Clear blue skies stretch for miles. The rich red soil, a mixture of sand and loam, covers almost every inch of the ground. Extensive savannah grasslands and mountainous terrains are home to some of the most exotic animals, such as springbok, wildebeest, rhinoceros and more. An arid country surrounded by deserts and sand dunes, Namibia is a country highly dependent on agriculture.
I am constantly awestruck while exploring this beautiful country. Every day is an adventure in itself. From exploring each different city to capturing photos of native animals, Namibia has proven herself to be a country filled with promise and prosperity.
There are an estimated 4,000 commercial farms in Namibia. Almost half of the 2.3 million inhabitants depend on agriculture as their source of revenue. The Namibian economy is heavily dependent on agriculture, as it directly impacts 70% of the population. Farmers in the southwest desert country face a number of obstacles, such as governmental regulations and insufficient amounts of rainfall.
Namibia’s agriculture is separated into two types: subsistence and privatized farming. Subsistence farming, also referred to as communal farming, entails farmers producing only enough crops and raising only enough livestock to sustain his or her family. An estimated 60% of all lands in the northern regions of Namibia are communal farm lands and are located in the populous north, where cattle roam freely and crops consist of corn, millet and sorghum.
On these communal lands, the regulation of resources, such as water and hay for cattle, is rationed by the Namibian government weekly. Amongst the tribes in Namibia, communal farm and ranch land ownership is supported to this day. Issues that may arise when practicing communal farming and ranching include the appearance of predators. Cheetahs and leopards are commonly seen by farmers and can either seriously injure or kill cattle, goats or sheep. The loss of these market animals results in less food provided for his or her family.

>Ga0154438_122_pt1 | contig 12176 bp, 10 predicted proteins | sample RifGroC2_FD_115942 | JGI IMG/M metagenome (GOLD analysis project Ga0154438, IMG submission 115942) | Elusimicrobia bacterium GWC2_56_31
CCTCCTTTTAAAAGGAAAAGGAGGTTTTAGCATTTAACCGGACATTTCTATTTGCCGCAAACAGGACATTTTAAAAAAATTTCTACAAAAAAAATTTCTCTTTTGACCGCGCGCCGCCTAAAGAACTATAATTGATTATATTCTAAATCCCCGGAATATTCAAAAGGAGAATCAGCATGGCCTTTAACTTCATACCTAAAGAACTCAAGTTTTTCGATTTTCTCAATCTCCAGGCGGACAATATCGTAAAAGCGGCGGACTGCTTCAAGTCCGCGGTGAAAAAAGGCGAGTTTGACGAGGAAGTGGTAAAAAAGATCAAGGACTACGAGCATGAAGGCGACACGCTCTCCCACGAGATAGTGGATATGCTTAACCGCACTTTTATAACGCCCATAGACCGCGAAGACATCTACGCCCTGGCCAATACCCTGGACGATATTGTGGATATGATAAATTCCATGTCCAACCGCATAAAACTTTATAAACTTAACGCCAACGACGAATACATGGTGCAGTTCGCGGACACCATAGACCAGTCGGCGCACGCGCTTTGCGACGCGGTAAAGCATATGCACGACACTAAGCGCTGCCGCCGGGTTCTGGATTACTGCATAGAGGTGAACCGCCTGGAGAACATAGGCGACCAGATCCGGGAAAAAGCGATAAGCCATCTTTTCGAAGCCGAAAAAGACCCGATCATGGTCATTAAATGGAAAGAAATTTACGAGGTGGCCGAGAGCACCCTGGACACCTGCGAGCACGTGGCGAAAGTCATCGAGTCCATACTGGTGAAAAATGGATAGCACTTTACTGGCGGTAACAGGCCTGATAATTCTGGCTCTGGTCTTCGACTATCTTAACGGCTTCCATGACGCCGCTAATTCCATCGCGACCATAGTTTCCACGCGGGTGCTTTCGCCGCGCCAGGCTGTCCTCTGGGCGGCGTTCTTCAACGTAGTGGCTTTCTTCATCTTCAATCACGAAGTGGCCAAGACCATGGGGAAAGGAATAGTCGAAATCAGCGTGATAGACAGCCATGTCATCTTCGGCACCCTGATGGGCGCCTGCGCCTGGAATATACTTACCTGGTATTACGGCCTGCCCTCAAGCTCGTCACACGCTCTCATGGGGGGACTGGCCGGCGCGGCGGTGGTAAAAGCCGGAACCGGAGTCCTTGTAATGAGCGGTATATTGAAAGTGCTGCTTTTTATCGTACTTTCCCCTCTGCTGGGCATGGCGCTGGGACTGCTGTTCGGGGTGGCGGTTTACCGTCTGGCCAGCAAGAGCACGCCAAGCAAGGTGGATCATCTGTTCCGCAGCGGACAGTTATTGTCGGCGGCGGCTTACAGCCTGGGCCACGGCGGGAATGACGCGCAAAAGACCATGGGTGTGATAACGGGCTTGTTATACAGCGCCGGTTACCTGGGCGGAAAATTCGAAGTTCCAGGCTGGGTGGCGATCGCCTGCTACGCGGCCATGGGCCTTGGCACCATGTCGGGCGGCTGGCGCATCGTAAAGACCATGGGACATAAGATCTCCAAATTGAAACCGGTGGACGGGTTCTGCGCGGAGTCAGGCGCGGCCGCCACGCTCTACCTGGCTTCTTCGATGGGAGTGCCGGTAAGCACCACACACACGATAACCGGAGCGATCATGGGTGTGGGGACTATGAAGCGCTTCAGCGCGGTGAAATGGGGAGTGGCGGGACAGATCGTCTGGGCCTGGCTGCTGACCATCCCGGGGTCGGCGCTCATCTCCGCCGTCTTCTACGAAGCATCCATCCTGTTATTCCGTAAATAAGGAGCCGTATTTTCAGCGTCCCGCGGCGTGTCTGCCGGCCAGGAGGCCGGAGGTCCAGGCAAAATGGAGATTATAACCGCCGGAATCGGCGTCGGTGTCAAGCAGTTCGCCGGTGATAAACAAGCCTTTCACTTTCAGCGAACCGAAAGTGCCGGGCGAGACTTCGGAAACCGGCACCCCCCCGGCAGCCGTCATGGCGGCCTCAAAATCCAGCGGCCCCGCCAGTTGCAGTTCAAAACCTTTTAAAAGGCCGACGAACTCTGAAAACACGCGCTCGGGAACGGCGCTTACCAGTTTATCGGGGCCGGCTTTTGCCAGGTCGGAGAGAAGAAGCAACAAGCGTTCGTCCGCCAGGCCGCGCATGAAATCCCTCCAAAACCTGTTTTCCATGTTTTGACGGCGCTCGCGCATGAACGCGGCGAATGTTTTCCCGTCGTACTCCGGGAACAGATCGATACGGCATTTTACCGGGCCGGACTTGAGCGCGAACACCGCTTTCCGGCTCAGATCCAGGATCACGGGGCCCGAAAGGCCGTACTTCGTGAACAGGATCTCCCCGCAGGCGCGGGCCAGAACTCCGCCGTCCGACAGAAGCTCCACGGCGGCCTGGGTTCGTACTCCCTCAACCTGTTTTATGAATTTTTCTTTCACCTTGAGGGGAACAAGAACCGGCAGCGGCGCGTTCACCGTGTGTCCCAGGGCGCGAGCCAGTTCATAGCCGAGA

Privately-owned and operated farms are confronted with their own set of troubles. Jimmy O’Kennedy, a commercial farmer, currently runs his family farm, Patria Boerdeafry. Born in Mariental and raised in Stampriet, O’Kennedy earned his high school diploma and continued his education in South Africa, earning a degree in business. After the passing of his father, the 4th generation farmer returned to Namibia to take over the family business.
O’Kennedy currently faces several obstacles maintaining his farm’s efficiency while practicing farming traditions that have occurred on the 25,000 acres for four decades. I had the opportunity to meet with the farmer on a tour of his family farm. This past year was quite difficult, as the Stampriet local suffered losses due to government influence on regulations concerning the usage of certain fertilizer and pesticide products on crops. The Namibian government recently passed a law banning some organic products into Namibia, as they must adhere to the European Union standards. This, in turn, places pressure on the farmers to produce new products combatable with the soil, containing insufficient amounts of potassium and phosphate.
The Stampriet farmer receives no government funding, such as subsidies or tax breaks, on any of his crop losses. Losses farmers experience include a certain crop flooding the market, pesticide issues and droughts. These directly affects employees and production of the next harvest.
O’Kennedy practices precision farming, in which he strategically plants specific crops in season to save money. This methodical thinking is based on the demand of the economic market. The Stampriet farmer mentioned other farmers in his area will often flood the market with a crop, ruining the chance for profit to be made. O’Kennedy must constantly observe the demands of the market in order to continue generating profit.
Water is an issue all farmers must face. Approximately 2% of Namibia receives enough rain to yield crops. Irrigation is possible but only for farms located along the valleys of the Oranie, Okavango and Kuene rivers.
Namibia is currently undergoing a recession, thus making the agricultural market undependable. There is a balance in practicing farming techniques while maintaining self-sufficiency all Namibian farmers must acknowledge in order to be fruitful.
It is encouraged for farmers to be informed and involved. The Namibian Ministry of Agriculture, Water and Forestry controls regulation that affects farmers’ lives daily. Farmer’s associations allow for like-minded individuals to voice their concerns and take action.